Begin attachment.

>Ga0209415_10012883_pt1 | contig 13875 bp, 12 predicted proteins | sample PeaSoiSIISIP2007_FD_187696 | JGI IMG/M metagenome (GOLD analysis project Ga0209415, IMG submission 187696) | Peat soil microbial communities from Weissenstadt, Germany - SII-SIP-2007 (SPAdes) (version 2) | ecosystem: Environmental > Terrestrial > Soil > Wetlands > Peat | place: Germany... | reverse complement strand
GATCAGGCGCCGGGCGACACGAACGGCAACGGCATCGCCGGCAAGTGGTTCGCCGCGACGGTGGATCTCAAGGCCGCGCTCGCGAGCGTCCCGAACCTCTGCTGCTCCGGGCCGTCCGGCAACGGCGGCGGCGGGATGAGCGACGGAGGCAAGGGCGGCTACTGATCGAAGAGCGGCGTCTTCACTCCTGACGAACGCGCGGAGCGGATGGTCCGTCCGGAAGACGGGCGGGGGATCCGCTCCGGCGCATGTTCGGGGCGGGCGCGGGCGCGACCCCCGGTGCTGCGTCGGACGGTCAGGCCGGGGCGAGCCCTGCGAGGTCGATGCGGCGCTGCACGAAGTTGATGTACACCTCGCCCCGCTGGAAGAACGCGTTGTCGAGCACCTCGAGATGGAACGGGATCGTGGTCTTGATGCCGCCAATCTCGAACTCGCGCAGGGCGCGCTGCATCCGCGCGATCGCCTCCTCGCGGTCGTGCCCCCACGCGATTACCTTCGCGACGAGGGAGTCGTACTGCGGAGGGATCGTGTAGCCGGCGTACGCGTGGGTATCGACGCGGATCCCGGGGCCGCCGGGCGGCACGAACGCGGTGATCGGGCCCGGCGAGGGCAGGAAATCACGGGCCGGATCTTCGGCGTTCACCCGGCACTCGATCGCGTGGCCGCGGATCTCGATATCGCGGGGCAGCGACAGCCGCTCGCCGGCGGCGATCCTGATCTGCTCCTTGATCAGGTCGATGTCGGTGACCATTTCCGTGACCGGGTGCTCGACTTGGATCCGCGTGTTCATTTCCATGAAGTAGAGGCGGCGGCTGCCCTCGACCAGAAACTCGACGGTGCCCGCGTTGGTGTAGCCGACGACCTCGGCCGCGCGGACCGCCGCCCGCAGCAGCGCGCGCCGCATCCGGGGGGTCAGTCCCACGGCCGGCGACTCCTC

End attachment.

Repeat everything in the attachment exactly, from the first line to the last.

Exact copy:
>Ga0209415_10012883_pt1 | contig 13875 bp, 12 predicted proteins | sample PeaSoiSIISIP2007_FD_187696 | JGI IMG/M metagenome (GOLD analysis project Ga0209415, IMG submission 187696) | Peat soil microbial communities from Weissenstadt, Germany - SII-SIP-2007 (SPAdes) (version 2) | ecosystem: Environmental > Terrestrial > Soil > Wetlands > Peat | place: Germany... | reverse complement strand
GATCAGGCGCCGGGCGACACGAACGGCAACGGCATCGCCGGCAAGTGGTTCGCCGCGACGGTGGATCTCAAGGCCGCGCTCGCGAGCGTCCCGAACCTCTGCTGCTCCGGGCCGTCCGGCAACGGCGGCGGCGGGATGAGCGACGGAGGCAAGGGCGGCTACTGATCGAAGAGCGGCGTCTTCACTCCTGACGAACGCGCGGAGCGGATGGTCCGTCCGGAAGACGGGCGGGGGATCCGCTCCGGCGCATGTTCGGGGCGGGCGCGGGCGCGACCCCCGGTGCTGCGTCGGACGGTCAGGCCGGGGCGAGCCCTGCGAGGTCGATGCGGCGCTGCACGAAGTTGATGTACACCTCGCCCCGCTGGAAGAACGCGTTGTCGAGCACCTCGAGATGGAACGGGATCGTGGTCTTGATGCCGCCAATCTCGAACTCGCGCAGGGCGCGCTGCATCCGCGCGATCGCCTCCTCGCGGTCGTGCCCCCACGCGATTACCTTCGCGACGAGGGAGTCGTACTGCGGAGGGATCGTGTAGCCGGCGTACGCGTGGGTATCGACGCGGATCCCGGGGCCGCCGGGCGGCACGAACGCGGTGATCGGGCCCGGCGAGGGCAGGAAATCACGGGCCGGATCTTCGGCGTTCACCCGGCACTCGATCGCGTGGCCGCGGATCTCGATATCGCGGGGCAGCGACAGCCGCTCGCCGGCGGCGATCCTGATCTGCTCCTTGATCAGGTCGATGTCGGTGACCATTTCCGTGACCGGGTGCTCGACTTGGATCCGCGTGTTCATTTCCATGAAGTAGAGGCGGCGGCTGCCCTCGACCAGAAACTCGACGGTGCCCGCGTTGGTGTAGCCGACGACCTCGGCCGCGCGGACCGCCGCCCGCAGCAGCGCGCGCCGCATCCGGGGGGTCAGTCCCACGGCCGGCGACTCCTC